Researchers study how hypoxia generates biomechanical changes in the cardiovascular system in workers in the mining sector

By : Dr. Franyi Sarmiento, Ph.D., Inspenet, March 22, 2022.

The shifts and work modalities in the Chilean mining companies that are located at high altitudes are varied. Sometimes it is ‘4×3’, that is, four days working and sleeping on the job, and three days off, or ‘7×7’, among others. The coming and going, the variation in height and exposure to land that is over 2,500 meters above sea level (masl) generate certain changes in the body, specifically in the heart muscle and arteries.

That is why Claudio García, researcher at the Millennium Cardio MR Nucleus and director of the Department of Mechanical Engineering at the University of Santiago, conducts research to determine how changes in altitude affect the biomechanics of the cardiovascular system.

First it is necessary to explain what is the influence of height on our body. Let us remember that the air we breathe has in its composition 21 percent oxygen, 79 percent nitrogen, and traces of other gases.

That composition is constant throughout the atmosphere, both at sea level and at the top of Mount Everest. However, in places like Calama, San Pedro de Atacama, Putre and others, we feel that “air is missing”. “This is because at higher altitudes there is lower atmospheric pressure, and therefore lower partial pressure of oxygen, which gives us the feeling of shortness of breath,” explained Marcelo Andía, alternate director of the Milenio Cardio MR Nucleus.

This study is characterized by being an interdisciplinary incursion between engineering, and its ability to carry out biomechanical studies at the service of Medicine. In Chile, different health researchers previously carried out this type of study, but with the incorporation of a new perspective, an additional discipline, it is possible to reach more complete conclusions.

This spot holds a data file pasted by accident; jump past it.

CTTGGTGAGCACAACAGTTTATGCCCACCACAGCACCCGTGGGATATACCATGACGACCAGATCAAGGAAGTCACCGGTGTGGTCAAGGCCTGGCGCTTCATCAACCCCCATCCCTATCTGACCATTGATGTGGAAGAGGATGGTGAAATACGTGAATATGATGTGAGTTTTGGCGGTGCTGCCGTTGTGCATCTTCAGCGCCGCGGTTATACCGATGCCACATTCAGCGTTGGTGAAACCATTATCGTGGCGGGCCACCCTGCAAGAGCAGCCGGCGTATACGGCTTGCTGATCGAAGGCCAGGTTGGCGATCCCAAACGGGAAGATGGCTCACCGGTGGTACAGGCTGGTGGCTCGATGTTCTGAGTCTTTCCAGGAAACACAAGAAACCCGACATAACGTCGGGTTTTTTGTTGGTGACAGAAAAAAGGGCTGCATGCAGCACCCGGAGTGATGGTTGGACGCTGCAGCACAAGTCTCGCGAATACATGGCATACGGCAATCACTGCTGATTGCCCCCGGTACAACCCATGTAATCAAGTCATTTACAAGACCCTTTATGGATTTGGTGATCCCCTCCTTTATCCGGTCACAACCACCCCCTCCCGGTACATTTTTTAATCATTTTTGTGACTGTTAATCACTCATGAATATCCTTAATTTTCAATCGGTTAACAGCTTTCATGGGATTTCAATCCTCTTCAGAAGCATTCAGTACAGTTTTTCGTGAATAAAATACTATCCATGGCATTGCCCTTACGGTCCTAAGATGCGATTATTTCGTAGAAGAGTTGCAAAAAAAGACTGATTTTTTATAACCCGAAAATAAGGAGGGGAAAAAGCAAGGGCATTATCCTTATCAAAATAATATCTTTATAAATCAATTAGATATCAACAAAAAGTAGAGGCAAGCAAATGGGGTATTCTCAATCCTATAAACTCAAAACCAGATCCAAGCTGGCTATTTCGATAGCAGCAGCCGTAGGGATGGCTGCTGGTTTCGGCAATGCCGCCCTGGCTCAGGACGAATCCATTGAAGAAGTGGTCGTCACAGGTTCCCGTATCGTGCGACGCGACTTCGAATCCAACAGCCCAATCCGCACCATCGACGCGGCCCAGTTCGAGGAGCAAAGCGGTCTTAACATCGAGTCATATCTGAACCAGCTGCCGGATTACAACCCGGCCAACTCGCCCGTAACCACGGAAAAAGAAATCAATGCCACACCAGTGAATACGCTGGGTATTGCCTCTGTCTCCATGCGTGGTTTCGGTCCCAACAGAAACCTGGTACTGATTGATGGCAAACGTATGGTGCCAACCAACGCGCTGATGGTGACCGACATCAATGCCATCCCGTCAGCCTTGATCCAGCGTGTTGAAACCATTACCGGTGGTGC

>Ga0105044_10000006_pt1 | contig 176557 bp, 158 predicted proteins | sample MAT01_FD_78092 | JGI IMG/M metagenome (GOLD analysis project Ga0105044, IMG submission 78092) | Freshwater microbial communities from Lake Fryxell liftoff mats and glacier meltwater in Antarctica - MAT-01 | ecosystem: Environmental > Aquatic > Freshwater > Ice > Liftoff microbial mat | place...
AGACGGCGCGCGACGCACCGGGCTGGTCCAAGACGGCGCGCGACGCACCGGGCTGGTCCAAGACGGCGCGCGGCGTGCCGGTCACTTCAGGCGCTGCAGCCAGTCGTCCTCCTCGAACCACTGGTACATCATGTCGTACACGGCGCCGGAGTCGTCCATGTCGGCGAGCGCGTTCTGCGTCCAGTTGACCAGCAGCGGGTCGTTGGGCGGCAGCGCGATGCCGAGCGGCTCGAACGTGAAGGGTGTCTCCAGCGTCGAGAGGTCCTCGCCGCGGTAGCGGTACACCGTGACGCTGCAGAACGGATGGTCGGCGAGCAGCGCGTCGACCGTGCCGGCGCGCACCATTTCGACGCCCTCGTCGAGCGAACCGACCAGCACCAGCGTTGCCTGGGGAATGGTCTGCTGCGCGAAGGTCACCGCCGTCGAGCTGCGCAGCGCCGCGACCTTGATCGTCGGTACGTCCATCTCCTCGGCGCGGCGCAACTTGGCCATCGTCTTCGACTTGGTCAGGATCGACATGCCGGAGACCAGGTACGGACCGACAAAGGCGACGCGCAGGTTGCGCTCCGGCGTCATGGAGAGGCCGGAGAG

The research carried out by Dr. García arises to try to answer what are the effects that altitude has on some elements of the cardiovascular system, specifically in three arteries: the carotid, the aorta and the femoral, to determine how it affects in their functions.

“The arteries not only carry the blood, but also allow the pressure wave delivered by the heart to be regulated, in such a way as to deliver a more or less regular blood flow and pressure. To do this, they make use of their mechanical and elastic properties, and thus autonomously regulate blood flow”, specified Claudio García regarding his research.

The question is how does hypoxia affect the arterial functions of the heart? Many people who work at heights, such as miners, are affected by “hypoxic cycles,” which are for a few days in a situation above 2,500 meters, and then go down to a few days off. To adapt to the condition of lower oxygen pressure, the physiology of the human body rapidly increases the respiratory and heart rate, which can cause discomfort and decompensation in people with chronic cardiopulmonary diseases.

Some professors from the Universities of Chile, Universidad Católica and O’Higgins also participate in this research as collaborators, who follow other physiological effects that altitude can produce in the arteries. “The study is quite interesting, because it combines several aspects of what happens in blood vessels”, highlights the Usach teacher.

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